For many, the southern chill inspires great joy, as it heralds the time when they pack up vans and campers and head north, out into the Never Never, when the more tolerable winter weather takes over and life is good. But for most of us, stuck around home and without the time to get away for half the year, it means damp camps and bitter bivouacs.
You can spot these cold-latitude campers pretty easily. They have pasty faces, damp and saggy clothes hanging limping from their bodies, hair stuck to their foreheads and a shuffle from getting about in damp shoes.
They’re usually spotted in larger regional towns, moping about, looking in windows and eating counter lunches in pubs because life is just too uncomfortable back at camp and everyone is stuck inside their campers or there’s just too little space under the awning to herd the troops.
Have you ever tried to light a fire when all the wood is wet and there’s a cold, damp wind blowing? It isn’t easy, let me tell you. You see these dipsticks in stupid online videos pouring petrol on their firewood and almost blowing themselves and witnesses into the next world and you wonder how crazy can they be? But I’m here to bet that in almost every single case these were poor struggling campers frustrated over their inability to get a campfire going.
Tips on surviving the cold
When you’re stamping your feet, wrapped in every garment you’ve brought with you as well as several pieces of the canvas from that wall kit you never use, and left only to amuse yourself and your wife by creating animal-shaped clouds as you exhale, then you are ready to take on board some of these creative solutions to avoid death by exposure at camp.
Down a nip of warmth
Imbibing a generous quantity of spirituous liquor has a certain ring of genuineness about it, and is one that has been passed through many generations. This isn’t recommended if you’re planning an offroad adventure for the next day, or if you are far from your camper’s bed, as the strategy of sleeping it off in a gutter may result in flash floods taking you to places you never want to go.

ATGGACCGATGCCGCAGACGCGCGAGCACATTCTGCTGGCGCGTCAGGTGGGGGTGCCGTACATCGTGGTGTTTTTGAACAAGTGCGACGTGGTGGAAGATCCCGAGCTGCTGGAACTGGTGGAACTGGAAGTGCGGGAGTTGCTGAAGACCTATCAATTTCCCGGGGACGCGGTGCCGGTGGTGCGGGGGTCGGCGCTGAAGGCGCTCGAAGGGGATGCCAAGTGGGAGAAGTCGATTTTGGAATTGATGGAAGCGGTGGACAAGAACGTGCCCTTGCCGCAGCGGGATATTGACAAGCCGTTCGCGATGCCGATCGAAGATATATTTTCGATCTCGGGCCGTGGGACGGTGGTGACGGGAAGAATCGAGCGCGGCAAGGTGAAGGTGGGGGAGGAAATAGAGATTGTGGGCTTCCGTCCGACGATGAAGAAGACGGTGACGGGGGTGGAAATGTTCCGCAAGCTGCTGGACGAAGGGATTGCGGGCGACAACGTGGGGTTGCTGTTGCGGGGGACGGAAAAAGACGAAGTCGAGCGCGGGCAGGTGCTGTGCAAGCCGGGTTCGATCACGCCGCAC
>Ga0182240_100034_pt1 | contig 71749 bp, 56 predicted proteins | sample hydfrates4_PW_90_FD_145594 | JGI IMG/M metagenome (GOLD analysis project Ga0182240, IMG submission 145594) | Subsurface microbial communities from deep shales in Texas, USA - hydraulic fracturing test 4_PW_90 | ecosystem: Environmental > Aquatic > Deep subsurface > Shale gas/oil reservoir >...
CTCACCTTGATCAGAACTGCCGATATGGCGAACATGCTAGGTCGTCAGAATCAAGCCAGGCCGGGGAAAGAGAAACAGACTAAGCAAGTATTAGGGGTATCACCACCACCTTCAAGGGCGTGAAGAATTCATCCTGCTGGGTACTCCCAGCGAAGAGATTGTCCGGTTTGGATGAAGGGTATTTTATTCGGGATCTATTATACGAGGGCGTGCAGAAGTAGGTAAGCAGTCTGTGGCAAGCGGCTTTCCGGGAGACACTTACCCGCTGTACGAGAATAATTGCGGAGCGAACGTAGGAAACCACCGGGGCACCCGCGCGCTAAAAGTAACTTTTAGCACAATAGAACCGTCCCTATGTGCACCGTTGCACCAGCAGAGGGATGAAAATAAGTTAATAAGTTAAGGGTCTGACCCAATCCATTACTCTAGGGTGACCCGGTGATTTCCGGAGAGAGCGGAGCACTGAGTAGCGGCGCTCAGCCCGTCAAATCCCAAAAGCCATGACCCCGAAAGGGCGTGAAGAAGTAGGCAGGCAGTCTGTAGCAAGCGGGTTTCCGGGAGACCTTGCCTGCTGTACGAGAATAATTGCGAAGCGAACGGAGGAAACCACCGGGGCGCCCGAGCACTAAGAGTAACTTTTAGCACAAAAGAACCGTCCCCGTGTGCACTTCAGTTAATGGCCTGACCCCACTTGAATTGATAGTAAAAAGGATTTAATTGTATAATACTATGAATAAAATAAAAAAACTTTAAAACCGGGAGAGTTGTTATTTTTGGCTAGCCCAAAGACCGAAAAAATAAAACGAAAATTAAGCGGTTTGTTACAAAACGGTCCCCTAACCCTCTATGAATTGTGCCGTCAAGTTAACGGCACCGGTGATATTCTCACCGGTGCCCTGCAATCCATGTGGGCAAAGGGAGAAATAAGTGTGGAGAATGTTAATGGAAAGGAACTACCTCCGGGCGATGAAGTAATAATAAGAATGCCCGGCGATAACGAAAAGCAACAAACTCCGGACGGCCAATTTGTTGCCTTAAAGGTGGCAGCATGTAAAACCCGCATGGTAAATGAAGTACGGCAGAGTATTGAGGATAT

Pack the right gear
How many clothes you take on a camping trip is a matter of personal taste, but the wet-weather recourse to empty out the washing bag and round up additional warm gear is perfectly acceptable. The rule of thumb is to take an oversize Driza-Bone so you can cover up whatever you might have piled on underneath. And take your gumboots; not very fashionable but certainly functional.
Keep your wood dry
Even if it means displacing the kids from the backseat of the tow car, having the bag of wood sit on the end of your bed, or storing kindling in the pantry. If you have a swag, take it along as these are good places to store firewood during inclement weather. So are kids’ tents.
Take fire lighters — lots of them — and filled gas lighters and matches. Pretty much anything that might encourage the process of combustion should be included. And leave the jerry can full of fuel in its holder. Really.
Build a windbreak
You can use just about anything that’s handy: any canvas from that wall kit not already wrapped around your body; your tow vehicle; piles of brushwood, dirt, rocks or anything else that can get between you and the weather.
Hit the snooze button
Don’t get up in the morning unless it’s to meet a call of nature, then get back in as quickly as possible. If there’s any sign of the rugrats waking and wanting to frolic on your bed threaten them with a loss of technology privileges or anything else that comes to mind to diminish their ardour. Grab a loaf of bread, butter and your favourite spreads and eat your way in comfort towards evening.
Head into the nearest town
Mooch about looking in shop windows, check the leaflets at the information centre, go to the supermarket, try the library (they’re usually heated) or the local historical museum, top up the fuel in the car, try anything to while away the dismal days.
Check out the full feature in issue #89 June 2015 of Camper Trailer Australia magazine.